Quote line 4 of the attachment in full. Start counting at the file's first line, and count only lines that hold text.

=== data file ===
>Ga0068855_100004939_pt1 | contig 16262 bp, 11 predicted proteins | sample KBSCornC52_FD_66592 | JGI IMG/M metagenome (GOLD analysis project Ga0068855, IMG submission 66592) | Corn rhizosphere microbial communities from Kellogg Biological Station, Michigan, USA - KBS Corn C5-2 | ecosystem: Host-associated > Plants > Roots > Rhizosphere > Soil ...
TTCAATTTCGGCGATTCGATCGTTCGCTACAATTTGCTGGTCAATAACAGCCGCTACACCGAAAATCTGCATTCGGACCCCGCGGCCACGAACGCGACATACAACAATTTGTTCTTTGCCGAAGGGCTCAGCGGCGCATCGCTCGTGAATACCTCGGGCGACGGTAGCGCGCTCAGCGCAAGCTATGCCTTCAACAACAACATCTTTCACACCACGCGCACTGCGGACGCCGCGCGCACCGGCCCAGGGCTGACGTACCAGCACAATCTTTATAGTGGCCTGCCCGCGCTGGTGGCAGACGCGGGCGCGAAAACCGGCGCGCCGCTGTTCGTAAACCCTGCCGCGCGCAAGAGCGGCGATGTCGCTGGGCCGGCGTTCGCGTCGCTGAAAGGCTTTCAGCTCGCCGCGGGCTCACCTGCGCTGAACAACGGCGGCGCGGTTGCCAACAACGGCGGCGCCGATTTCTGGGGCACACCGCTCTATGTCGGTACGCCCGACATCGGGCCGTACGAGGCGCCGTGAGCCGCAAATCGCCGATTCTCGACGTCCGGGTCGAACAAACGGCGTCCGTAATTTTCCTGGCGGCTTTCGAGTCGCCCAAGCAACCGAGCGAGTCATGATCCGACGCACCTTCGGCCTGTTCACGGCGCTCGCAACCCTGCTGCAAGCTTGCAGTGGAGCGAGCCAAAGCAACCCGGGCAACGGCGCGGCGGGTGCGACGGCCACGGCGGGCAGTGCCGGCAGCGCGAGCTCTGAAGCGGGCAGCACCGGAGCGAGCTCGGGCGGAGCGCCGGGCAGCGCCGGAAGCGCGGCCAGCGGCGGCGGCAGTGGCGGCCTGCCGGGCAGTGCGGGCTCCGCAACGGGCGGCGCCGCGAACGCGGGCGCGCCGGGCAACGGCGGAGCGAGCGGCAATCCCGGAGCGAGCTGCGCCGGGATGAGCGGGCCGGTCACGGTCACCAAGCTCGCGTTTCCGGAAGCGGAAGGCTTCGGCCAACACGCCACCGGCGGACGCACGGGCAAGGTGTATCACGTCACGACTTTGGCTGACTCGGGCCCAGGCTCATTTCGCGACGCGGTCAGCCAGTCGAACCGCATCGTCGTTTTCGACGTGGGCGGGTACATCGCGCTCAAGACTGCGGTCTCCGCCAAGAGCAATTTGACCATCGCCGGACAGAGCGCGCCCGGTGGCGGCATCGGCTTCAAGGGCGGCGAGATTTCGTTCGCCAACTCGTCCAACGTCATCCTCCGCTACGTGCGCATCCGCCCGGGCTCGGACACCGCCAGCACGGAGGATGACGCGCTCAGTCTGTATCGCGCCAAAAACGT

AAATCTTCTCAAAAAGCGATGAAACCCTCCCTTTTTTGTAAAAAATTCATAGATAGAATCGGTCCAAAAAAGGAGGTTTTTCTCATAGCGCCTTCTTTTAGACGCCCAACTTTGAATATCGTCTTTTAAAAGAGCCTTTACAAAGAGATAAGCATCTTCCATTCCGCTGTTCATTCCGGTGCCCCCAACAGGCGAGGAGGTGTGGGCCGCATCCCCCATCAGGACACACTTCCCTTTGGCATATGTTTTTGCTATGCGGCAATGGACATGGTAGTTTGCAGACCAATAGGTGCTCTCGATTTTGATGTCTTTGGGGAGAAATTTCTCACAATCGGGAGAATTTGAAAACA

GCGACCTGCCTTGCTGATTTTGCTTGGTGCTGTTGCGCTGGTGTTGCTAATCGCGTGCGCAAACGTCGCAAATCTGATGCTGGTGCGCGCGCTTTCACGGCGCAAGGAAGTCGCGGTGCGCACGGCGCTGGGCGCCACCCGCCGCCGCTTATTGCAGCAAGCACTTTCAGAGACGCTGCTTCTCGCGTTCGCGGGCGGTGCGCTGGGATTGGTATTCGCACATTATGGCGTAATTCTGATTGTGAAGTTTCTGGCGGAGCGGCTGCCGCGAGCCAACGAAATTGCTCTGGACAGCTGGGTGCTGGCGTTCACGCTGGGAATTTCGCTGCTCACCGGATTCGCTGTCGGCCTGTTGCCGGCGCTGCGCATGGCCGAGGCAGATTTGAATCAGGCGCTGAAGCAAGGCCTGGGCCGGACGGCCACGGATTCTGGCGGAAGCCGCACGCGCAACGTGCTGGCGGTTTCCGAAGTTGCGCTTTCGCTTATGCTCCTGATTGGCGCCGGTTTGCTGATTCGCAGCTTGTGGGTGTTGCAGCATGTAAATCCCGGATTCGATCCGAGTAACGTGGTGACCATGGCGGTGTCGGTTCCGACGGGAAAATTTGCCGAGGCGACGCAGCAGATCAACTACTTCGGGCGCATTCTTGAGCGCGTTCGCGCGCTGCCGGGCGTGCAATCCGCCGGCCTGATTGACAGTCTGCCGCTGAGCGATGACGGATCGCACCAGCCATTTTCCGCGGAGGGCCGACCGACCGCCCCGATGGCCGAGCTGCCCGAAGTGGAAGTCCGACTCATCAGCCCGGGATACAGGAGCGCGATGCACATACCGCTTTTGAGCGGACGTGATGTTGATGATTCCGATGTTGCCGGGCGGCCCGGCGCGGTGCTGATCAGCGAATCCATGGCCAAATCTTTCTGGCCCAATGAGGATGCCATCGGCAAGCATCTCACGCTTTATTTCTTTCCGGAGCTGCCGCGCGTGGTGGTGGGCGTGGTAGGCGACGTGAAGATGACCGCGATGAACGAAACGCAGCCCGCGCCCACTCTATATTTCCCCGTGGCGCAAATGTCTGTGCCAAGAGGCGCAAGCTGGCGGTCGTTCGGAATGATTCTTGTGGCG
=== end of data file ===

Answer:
GCGACCTGCCTTGCTGATTTTGCTTGGTGCTGTTGCGCTGGTGTTGCTAATCGCGTGCGCAAACGTCGCAAATCTGATGCTGGTGCGCGCGCTTTCACGGCGCAAGGAAGTCGCGGTGCGCACGGCGCTGGGCGCCACCCGCCGCCGCTTATTGCAGCAAGCACTTTCAGAGACGCTGCTTCTCGCGTTCGCGGGCGGTGCGCTGGGATTGGTATTCGCACATTATGGCGTAATTCTGATTGTGAAGTTTCTGGCGGAGCGGCTGCCGCGAGCCAACGAAATTGCTCTGGACAGCTGGGTGCTGGCGTTCACGCTGGGAATTTCGCTGCTCACCGGATTCGCTGTCGGCCTGTTGCCGGCGCTGCGCATGGCCGAGGCAGATTTGAATCAGGCGCTGAAGCAAGGCCTGGGCCGGACGGCCACGGATTCTGGCGGAAGCCGCACGCGCAACGTGCTGGCGGTTTCCGAAGTTGCGCTTTCGCTTATGCTCCTGATTGGCGCCGGTTTGCTGATTCGCAGCTTGTGGGTGTTGCAGCATGTAAATCCCGGATTCGATCCGAGTAACGTGGTGACCATGGCGGTGTCGGTTCCGACGGGAAAATTTGCCGAGGCGACGCAGCAGATCAACTACTTCGGGCGCATTCTTGAGCGCGTTCGCGCGCTGCCGGGCGTGCAATCCGCCGGCCTGATTGACAGTCTGCCGCTGAGCGATGACGGATCGCACCAGCCATTTTCCGCGGAGGGCCGACCGACCGCCCCGATGGCCGAGCTGCCCGAAGTGGAAGTCCGACTCATCAGCCCGGGATACAGGAGCGCGATGCACATACCGCTTTTGAGCGGACGTGATGTTGATGATTCCGATGTTGCCGGGCGGCCCGGCGCGGTGCTGATCAGCGAATCCATGGCCAAATCTTTCTGGCCCAATGAGGATGCCATCGGCAAGCATCTCACGCTTTATTTCTTTCCGGAGCTGCCGCGCGTGGTGGTGGGCGTGGTAGGCGACGTGAAGATGACCGCGATGAACGAAACGCAGCCCGCGCCCACTCTATATTTCCCCGTGGCGCAAATGTCTGTGCCAAGAGGCGCAAGCTGGCGGTCGTTCGGAATGATTCTTGTGGCG